***The two referee rule system was used: Frank Ciavattone, Joseph Ciavattone Sr. All weights shown are in Kilos. Special Thank you to James Morrison for loading all the weights, To Rocky Morrison for providing coffee and donuts. Thank Jim and Peter for cominmg the distance to help allow us to making this meet a big success!

Lifter of the Month – Ruth Jackson

by Al Myers

The Lifter of the Month for March goes to Ruth Jackson! Ruth just recently won best overall women’s lifter in the first quarter USAWA Postal Meet.  Ruth has been an active participant in the postal series over the past few years.  In fact I’m gonna brag on her for a moment – this is her 13th CONSECUTIVE overall women’s best lifter win in our Postal Series meets!

Congrats Ruth on being selected as the USAWA Lifter of the Month!

Bad Case of the Barbells

by Thom Van Vleck

When I was a kid I watched the Beverly Hillbillies.  Yes, I’m pretty old. The show was a top comedy show in the 60’s and early 70’s.  It was about a family of hillbillies that come into millions and end up in Beverly Hills.  In one particular episode the beautiful “farmer’s daughter” Elly Mae gets set up with “Mister Universe” Dave Draper.  Dave Draper was indeed a Mr. Universe and a top Bodybuilder.  In the episode the family, being backwards, sees his huge muscles and mistake it for an illness.  They ask him what they are. He said “Muscles”.  They ask how he got them and he says, “Barbells”. Granny turns to Uncle Jed and whispers, “Worst case of barbells I’ve ever seen”.  I remember watching that episode several times.

In 1977 I began to develop as bad case of barbells myself.  I evidently didn’t get them as bad as Dave as I have never been mistaken for a Mister Universe but I think I have the illness as bad as anyone since I’m going on nearly 40 years of barbell training.  Over the years I’ve joked about it being an illness and my case being incurable.  Which brings me to my point.

I do have a bad case of the barbells.  I enjoy training and when I’m not my world isn’t right.  It helps me not only physically but mentally, spiritually, and emotionally as well.  I don’t just train to achieve a goal I train because it’s a part of my life like eating, drinking, sleeping, and praying.  It’s not really an illness.  It’s a blessing.  And over the years I’ve tried to be Typhoid Thom…and infect as many people as possible with the “illness”.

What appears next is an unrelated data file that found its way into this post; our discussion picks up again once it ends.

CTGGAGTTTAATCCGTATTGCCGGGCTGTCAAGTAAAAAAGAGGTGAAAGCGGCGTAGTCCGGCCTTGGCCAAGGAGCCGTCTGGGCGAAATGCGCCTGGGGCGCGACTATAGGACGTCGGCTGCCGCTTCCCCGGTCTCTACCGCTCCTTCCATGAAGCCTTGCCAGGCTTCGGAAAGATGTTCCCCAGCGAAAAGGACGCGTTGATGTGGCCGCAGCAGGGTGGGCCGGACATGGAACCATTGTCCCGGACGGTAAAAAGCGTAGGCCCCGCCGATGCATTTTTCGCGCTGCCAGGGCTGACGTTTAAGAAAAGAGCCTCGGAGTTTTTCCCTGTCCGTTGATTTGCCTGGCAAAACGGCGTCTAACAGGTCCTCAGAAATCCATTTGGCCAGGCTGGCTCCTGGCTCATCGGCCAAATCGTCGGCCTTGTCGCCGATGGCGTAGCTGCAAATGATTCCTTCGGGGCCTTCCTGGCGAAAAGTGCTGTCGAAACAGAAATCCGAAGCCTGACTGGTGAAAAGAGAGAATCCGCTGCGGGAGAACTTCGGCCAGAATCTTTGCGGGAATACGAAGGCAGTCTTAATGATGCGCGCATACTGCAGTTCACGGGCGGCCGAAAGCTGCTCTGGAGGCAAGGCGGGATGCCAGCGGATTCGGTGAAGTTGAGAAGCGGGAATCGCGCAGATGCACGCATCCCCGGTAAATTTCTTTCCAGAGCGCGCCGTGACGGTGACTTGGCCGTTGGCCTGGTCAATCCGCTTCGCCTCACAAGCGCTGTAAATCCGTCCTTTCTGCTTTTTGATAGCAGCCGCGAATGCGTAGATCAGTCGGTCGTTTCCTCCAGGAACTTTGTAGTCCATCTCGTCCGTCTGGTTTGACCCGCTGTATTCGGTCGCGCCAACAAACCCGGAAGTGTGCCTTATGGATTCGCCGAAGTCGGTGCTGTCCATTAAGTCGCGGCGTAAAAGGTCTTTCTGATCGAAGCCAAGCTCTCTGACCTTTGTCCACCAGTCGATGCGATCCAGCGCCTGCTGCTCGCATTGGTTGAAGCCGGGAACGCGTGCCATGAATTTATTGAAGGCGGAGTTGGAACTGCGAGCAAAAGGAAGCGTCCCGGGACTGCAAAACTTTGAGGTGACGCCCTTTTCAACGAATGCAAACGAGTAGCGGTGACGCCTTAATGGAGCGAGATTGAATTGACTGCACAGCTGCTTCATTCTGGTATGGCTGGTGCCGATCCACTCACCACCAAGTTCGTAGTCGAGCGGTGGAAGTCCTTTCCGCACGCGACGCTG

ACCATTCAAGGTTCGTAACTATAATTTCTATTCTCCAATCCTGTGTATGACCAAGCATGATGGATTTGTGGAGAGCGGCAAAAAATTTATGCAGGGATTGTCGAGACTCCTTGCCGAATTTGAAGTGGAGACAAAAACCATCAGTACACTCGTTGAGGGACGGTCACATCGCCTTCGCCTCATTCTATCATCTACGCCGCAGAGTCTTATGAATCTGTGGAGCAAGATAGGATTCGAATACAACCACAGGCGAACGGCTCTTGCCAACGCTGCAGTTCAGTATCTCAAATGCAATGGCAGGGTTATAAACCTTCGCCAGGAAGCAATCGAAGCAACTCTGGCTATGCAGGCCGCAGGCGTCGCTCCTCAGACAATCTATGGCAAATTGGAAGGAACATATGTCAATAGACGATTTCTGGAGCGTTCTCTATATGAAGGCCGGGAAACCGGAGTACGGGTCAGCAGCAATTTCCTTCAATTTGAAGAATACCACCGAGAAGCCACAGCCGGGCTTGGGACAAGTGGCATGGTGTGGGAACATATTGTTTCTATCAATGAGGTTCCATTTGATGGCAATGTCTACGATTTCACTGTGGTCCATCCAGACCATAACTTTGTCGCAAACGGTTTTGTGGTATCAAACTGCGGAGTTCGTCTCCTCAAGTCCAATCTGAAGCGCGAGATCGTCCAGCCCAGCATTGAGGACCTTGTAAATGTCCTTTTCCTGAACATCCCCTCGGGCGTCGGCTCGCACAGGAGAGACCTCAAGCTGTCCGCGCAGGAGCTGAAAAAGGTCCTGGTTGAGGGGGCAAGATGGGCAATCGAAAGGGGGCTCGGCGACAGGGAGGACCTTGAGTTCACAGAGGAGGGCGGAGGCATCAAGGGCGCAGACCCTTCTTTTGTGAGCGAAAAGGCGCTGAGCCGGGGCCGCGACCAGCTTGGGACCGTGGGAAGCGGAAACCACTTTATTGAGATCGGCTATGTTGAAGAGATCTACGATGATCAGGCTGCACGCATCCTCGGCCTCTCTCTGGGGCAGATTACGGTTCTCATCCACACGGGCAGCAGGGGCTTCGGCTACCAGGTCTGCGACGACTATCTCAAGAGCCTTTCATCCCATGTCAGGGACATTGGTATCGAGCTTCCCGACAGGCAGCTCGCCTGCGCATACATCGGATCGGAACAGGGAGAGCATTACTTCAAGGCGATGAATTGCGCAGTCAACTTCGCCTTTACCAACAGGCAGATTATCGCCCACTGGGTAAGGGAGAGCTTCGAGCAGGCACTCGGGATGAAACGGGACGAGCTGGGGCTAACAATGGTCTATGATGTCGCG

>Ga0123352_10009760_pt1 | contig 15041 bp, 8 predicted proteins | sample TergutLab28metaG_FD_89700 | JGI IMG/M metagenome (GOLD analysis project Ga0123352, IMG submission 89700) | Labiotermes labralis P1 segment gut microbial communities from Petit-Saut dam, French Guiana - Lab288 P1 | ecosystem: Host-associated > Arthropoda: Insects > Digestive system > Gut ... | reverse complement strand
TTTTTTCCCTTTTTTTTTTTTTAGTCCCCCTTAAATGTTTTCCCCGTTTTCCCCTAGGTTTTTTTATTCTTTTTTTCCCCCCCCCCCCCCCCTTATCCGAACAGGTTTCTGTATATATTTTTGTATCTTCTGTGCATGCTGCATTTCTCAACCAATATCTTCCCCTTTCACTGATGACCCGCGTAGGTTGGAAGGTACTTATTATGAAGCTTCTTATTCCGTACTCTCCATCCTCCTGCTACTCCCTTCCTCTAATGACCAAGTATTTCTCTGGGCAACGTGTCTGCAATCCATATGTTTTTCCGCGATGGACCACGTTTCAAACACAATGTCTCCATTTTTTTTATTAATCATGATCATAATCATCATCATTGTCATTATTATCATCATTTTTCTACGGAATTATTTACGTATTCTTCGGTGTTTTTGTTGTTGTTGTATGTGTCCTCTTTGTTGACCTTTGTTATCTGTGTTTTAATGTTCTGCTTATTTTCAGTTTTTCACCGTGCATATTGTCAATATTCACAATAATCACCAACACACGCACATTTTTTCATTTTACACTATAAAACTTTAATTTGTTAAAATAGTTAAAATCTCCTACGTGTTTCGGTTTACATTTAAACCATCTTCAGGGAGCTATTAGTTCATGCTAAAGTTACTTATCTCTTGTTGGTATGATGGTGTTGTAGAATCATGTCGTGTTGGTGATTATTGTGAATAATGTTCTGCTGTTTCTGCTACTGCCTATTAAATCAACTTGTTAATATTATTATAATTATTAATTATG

So, do you have a bad case of the Barbells?

Be Stronger, not the Strongest

by Thom Van Vleck

I started a weightlifting club at the University I work at a few years back. It has been very successful even if it has evolved into more of a “crossfit” type group.  But there are some serious weightlifters in there, too.

One of the things that happened as we had more women than men sign up. I began to investigate and here’s what I found.

The guys got pretty hung up on being the strongest.  If they couldn’t be the strongest in the group they pretty quickly quit.  Of course, there can only be one guy that’s the strongest so you pretty quickly end up with a pretty small group.  It ended up often being a competition instead of a workout.

The women weren’t worried about being the strongest.  They just wanted to be stronger.  They focused on pulling each other along.  They didn’t care who was the strongest.  They all wanted each other to be stronger.  They were competitive, but not in a negative way like the guys.

When I was in the military we had a lot of competition.  Most of it was healthy, some of it was not.  When it was healthy it went like this:  As a fighting force you are as strong as your weakest member.  So you encouraged the guy next to you to be successful because at some point your life might depend on it. You elevated yourself by making them better and in turn natural competitiveness would lead you to raise your game.  When it was unhealthy it was more like this:  You elevated yourself by bringing down those around you.  You didn’t get better, they got worse.

So ask yourself.  Do I want to be the strongest?  Or do I want to be stronger!  I personally think that when you choose to be stronger it’s more likely you’ll end up the strongest.